European Commission President Ursula Von der Leyen said on Sept. 16 that nothing could justify Turkey's intimidation of Greece and Cyprus in the eastern Mediterranean in a dispute over energy resources. "Turkey is and will always be an important neighbour. But while we are close together on the map, the distance between us appears to be growing," she said.
Turkey said early on Sept. 14 that the United States needed to return to a neutral stance on Cyprus. "We invite the U.S. to return to the neutrality policy it traditionally follows on the island of Cyprus and to contribute to the efforts aimed at the solution of the Cyprus issue," Turkey's Foreign Ministry said.
European Union sanctions on Belarus are being delayed by a separate dispute between Cyprus and Turkey over energy resources in the Eastern Mediterranean, four EU diplomats told Reuters, in the latest sign of paralysis in the bloc's foreign policy.
U.S. Under Secretary of State for Political Affairs David Hale said that the U.S. wants tighter cooperation on developing gas finds in the “strategically significant” eastern Mediterranean. Hale said hydrocarbon development would aim to “provide durable energy security and economic prosperity throughout the Mediterranean."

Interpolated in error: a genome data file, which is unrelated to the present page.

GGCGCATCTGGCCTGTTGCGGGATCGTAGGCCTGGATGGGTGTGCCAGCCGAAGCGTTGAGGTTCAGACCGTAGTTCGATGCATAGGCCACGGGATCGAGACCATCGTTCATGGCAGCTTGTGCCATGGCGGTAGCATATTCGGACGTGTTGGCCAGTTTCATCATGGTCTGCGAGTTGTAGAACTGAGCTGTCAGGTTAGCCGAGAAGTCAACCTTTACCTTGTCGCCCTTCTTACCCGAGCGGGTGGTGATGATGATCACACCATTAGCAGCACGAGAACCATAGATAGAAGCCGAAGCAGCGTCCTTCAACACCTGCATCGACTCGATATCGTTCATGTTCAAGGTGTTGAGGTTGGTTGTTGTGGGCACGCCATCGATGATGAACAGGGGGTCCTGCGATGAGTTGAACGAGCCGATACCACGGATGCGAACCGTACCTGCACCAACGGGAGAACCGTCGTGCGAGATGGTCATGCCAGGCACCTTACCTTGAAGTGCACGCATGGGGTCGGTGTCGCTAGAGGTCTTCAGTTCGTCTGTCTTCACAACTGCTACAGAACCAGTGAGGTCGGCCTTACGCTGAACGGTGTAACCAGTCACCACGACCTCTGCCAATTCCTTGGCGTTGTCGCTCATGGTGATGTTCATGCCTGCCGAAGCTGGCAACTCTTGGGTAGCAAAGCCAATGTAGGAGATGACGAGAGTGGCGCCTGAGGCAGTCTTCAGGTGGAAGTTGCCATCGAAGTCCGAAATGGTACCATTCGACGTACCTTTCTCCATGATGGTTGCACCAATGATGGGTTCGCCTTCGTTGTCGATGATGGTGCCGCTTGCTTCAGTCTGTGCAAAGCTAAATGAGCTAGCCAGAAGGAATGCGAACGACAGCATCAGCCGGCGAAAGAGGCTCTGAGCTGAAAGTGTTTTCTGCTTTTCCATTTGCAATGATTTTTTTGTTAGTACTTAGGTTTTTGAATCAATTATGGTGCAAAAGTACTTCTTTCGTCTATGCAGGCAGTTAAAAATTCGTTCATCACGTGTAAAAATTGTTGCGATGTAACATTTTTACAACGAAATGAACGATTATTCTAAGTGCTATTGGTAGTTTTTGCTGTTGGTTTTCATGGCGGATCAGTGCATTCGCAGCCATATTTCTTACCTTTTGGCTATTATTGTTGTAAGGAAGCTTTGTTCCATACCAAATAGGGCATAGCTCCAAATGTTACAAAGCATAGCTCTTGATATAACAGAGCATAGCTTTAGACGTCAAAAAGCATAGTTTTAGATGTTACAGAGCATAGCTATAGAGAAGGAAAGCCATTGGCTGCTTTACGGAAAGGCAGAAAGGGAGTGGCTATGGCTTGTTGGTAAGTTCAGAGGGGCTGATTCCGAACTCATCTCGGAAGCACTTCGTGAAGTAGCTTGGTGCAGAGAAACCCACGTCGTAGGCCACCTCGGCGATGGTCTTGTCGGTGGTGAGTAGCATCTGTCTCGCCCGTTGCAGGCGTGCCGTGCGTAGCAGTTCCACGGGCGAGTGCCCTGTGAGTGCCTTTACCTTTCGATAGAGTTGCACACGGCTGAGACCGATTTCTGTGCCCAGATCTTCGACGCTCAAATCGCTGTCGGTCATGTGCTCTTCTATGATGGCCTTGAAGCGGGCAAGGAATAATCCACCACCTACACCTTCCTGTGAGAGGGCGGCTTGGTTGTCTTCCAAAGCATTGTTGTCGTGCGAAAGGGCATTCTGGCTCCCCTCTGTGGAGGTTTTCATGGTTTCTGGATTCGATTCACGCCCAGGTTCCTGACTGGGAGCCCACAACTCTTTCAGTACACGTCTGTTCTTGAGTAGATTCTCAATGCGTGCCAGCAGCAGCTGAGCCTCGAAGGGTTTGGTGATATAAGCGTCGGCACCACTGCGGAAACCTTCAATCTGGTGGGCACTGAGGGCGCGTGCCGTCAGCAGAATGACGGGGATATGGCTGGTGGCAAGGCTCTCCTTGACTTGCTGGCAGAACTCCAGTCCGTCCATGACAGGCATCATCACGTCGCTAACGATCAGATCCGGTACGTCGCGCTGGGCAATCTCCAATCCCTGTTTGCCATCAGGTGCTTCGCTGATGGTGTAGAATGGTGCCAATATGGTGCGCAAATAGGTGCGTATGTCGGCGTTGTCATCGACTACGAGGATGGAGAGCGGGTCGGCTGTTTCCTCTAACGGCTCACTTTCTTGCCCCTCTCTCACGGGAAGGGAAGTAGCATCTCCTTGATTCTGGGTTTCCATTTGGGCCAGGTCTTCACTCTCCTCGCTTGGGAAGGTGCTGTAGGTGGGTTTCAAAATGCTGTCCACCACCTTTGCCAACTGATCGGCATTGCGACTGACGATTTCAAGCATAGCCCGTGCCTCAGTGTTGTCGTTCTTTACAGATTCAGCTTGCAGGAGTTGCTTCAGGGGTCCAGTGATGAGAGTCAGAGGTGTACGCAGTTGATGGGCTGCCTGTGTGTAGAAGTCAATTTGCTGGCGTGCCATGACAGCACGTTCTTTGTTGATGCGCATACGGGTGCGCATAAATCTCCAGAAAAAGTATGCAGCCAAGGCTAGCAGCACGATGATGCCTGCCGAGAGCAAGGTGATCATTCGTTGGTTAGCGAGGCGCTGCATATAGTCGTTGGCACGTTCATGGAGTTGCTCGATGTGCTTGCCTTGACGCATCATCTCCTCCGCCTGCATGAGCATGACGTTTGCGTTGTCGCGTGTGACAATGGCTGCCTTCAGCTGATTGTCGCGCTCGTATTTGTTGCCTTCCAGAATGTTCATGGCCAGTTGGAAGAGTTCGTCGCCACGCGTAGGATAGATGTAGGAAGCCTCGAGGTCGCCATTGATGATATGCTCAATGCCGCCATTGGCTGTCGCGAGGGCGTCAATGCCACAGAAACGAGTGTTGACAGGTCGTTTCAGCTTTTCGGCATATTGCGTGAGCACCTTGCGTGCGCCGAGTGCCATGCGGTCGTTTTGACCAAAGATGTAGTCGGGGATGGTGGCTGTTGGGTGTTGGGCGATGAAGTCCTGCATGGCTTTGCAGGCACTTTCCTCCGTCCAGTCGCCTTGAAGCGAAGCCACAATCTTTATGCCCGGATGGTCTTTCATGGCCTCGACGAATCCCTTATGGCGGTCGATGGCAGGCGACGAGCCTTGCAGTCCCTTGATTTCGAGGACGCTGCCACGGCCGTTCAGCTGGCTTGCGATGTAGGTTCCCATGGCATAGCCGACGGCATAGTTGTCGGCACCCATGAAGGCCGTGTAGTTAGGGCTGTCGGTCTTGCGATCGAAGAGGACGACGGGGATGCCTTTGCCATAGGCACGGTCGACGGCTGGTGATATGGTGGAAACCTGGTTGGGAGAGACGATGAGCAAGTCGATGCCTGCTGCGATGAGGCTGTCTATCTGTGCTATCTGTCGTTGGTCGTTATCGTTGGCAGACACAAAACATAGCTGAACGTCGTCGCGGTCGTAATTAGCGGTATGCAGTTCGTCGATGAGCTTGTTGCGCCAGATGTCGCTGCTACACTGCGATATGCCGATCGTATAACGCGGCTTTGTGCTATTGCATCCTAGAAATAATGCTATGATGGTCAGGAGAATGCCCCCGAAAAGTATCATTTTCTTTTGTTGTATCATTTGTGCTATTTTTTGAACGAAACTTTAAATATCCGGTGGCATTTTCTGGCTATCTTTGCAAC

French fighter jets arrived in Greek Cyprus on August 11, Politis daily reported. Greek Cyprus and France, allies in the eastern Mediterranean, have been in the midst of increasingly tense relations with Ankara about the critical region.
Greek Foreign Minister Nikos Dendias said that Athens urged European Union (EU) states to have "crippling sanctions" against Ankara ready in case the latter continues drilling in waters claimed by Greece.
Turkey has voiced discontent with the United States' decision to provide International Military Education and Training (IMET) to Greek Cypriot soldiers in accordance with the 2020 fiscal year appropriations act. "This and similar steps do not contribute to the efforts towards the settlement of the Cyprus issue, but on the contrary, lead to strengthening the intransigent attitude of the Greek Cypriot side," the Turkish Foreign Ministry said.
Crossings between the Turkish and Greek Cypriot sides of the divided island and sealed shut by the coronavirus lockdown will gradually start reopening from June 8.
Turkey has blasted Greece, Greek Cyprus, Egypt, France and the United Arab Emirates after these countries issued a joint declaration denouncing Ankara’s policies in the eastern Mediterranean and Libya. In a strongly-worded statement, Turkish Foreign Ministry spokesman Hami Aksoy said these five countries were pursuing “regional chaos and instability” in the eastern Mediterranean and sacrificing Libyans’ “hope for democracy for the reckless aggression of dictators.”